The usual external clock lockout accident...

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Hello everyone!
Sorry to open yet another AVR lockout recovery thread, but I have not been able to solve the problem on my own.
First of all, I have an Atmega 1284 for which I built a devboard myself (using this scheme: http://avrprogrammers.com/atmega1284bd.php).
I used the board fine (MCU set to use internal clock source at 8mhz, xboot++ boot loader, 5v supply and an Olimex ISP500 for initial programming) until yesterday, when I found an 16Mhz crystal oscillator (rectangular, 4pin, I'm not talking about a simple crystal) and decided to try it.
The oscillator is a recovery from some 20y old board and I couldn't test it (my oscilloscope can do 5mhz max) and couldn't find a datasheet either (the model is Motorola K1148B, with 16.00Mhz written on top of it), so maybe it's malfunctioning. Yep, after all it was not a very good idea to rely on it...

Anyway, now the damage is done: I flashed my MCU with the following fuse settings

    LOW 0xE0 (which should set the clock source to Ext. Clock, Startup time 6CK + 65ms) HIGH 0x96
    EXT 0xFF
The oscillator is powered by the same PSU that powers the Atmega, and the OUTPUT pin is connected to XTAL1 (as the pinout for these oscillators seems to always be the same, i used the datasheet from another one to find which pin is which).

Sadly, now the 1284 does not startup anymore, either without (which is expected) or with the oscillator connected. My ISP programmer (Olimex ISP500, used with avrdude) doesn't want to program the device either.

So, supposing that the oscillator IS working:
1) Anything bad in my fuse configuration that i might have overlooked?
2) Can a slow startup time of the oscillator cause my ISP programmer to timeout when trying to program? (the ISP500 starts powering the circuit when the programming begins, i think...)

Supposing the oscillator is NOT working:
1) I'm trying to obtain a few newer oscillators at various frequencies (1Mhz, 8Mhz and 16Mhz). Should the old oscillator be the problem, is sufficient for me to plug the new and working one in the board and to get my atmega working again?
2) I tried supplying the clock to XTAL1 using the ISP500 (it has a fixed 62.5Khz clock source on pin 3) but i was still unable to connect to the device. Do i need to slow down the programming to get this working? (tried -B 200 in avrdude, but nothing came out of it... got some more flags to try?).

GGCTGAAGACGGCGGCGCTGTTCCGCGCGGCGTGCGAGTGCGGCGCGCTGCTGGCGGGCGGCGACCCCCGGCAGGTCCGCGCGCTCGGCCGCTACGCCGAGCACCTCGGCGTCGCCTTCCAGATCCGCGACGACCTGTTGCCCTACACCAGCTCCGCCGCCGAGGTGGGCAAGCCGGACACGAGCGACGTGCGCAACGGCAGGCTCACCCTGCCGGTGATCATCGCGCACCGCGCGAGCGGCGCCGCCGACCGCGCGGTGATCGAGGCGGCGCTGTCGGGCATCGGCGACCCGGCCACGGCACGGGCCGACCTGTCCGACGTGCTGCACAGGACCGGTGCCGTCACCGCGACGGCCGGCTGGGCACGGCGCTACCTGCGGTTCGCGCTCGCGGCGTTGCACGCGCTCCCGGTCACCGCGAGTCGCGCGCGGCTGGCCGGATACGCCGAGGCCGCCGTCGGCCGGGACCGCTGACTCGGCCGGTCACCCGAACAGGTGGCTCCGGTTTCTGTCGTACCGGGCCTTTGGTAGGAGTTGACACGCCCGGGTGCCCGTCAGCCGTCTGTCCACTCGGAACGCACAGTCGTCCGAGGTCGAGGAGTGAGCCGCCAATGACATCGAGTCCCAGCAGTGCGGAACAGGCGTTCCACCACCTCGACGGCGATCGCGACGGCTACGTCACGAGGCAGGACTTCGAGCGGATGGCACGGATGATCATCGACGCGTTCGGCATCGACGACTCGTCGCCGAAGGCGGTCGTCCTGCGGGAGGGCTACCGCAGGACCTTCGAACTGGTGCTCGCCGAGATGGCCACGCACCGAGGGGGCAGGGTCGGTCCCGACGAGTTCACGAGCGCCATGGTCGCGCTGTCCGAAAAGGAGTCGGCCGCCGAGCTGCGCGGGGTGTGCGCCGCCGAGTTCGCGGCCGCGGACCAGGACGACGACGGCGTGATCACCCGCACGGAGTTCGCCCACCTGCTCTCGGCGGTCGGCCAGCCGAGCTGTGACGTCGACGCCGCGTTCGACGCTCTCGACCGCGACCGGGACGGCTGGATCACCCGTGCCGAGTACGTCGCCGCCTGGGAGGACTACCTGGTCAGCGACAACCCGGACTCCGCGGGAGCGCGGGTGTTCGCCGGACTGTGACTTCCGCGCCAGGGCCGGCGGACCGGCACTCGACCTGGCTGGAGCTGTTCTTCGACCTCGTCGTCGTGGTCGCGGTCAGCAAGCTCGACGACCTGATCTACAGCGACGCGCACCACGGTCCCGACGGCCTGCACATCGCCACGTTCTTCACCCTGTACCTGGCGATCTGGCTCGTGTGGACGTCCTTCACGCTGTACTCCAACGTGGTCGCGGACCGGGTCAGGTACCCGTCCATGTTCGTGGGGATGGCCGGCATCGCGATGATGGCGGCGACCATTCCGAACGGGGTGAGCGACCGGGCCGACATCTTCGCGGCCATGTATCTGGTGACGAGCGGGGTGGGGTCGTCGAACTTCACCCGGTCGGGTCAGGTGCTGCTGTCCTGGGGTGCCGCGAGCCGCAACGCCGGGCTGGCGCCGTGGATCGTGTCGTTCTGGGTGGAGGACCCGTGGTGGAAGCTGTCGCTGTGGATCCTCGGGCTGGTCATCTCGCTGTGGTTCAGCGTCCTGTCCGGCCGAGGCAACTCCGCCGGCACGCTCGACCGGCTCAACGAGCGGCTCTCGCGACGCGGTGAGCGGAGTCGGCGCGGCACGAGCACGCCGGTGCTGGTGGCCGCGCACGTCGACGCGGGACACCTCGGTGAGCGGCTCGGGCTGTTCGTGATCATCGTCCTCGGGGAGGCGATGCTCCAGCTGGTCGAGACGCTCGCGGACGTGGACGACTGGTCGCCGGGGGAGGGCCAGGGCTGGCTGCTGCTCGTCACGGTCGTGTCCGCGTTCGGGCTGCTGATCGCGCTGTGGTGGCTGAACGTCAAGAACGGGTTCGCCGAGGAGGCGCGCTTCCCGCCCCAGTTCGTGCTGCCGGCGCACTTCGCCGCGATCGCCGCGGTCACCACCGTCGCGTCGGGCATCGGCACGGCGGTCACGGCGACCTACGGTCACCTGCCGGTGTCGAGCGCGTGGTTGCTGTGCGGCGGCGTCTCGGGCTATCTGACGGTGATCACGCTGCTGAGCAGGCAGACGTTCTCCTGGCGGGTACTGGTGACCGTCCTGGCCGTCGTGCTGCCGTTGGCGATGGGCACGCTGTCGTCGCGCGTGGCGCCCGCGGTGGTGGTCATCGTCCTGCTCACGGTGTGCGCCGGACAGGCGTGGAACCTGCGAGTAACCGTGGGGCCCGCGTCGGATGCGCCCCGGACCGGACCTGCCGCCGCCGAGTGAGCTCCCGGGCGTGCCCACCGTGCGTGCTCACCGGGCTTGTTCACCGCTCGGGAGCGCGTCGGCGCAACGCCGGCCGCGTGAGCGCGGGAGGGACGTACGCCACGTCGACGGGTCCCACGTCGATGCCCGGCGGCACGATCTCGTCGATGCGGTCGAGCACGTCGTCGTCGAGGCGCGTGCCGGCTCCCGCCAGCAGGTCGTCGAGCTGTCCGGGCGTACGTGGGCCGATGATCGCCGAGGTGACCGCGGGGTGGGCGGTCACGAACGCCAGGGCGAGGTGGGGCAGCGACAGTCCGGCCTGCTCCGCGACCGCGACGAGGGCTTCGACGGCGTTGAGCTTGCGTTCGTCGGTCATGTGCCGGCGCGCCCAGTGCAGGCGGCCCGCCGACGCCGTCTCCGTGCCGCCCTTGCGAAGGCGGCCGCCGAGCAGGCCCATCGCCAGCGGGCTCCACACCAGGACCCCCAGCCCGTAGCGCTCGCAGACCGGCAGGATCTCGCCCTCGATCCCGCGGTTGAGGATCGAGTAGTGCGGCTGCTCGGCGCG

The bottom line is that i want to get my Atmega1284 working again, and learn something in the process. Advice is appreciated ;-)

Thanks for taking time to read this and sorry for my English. I'm not a native speaker. :)

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ISP500 does not provide power to the target, you'll have to power up the '1284.

As an aside, you seem to have JTAG enabled. You might as well disable it, unless you have another programmer beside the ISP500.

Also, operating without BOD is generally a bad idea, unless you have a specific reason to have it off.

Last Edited: Wed. Mar 6, 2013 - 10:36 AM
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Recovering a locked out AVR

may be easiest just to use a second micro to generate a clock (and your scope should be able to check it).

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mikericetga wrote:
ISP500 does not provide power to the target, you'll have to power up the '1284.

I probably did not specify my programmer model correctly: what i'm using is this
https://www.olimex.com/Products/AVR/Programmers/AVR-ISP500/, and it does power the target, at least while programming (i already used it multiple times, always with the avr disconnected from the power supply!).

Quote:
As an aside, you seem to have JTAG enabled. You might as well disable it, unless you have another programmer beside the ISP500.

Also, operating without BOD is generally a bad idea, unless you have a specific reason to have it off.

Both good ideas, I'll do as soon as i get the mcu working again!

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clawson wrote:

may be easiest just to use a second micro to generate a clock (and your scope should be able to check it).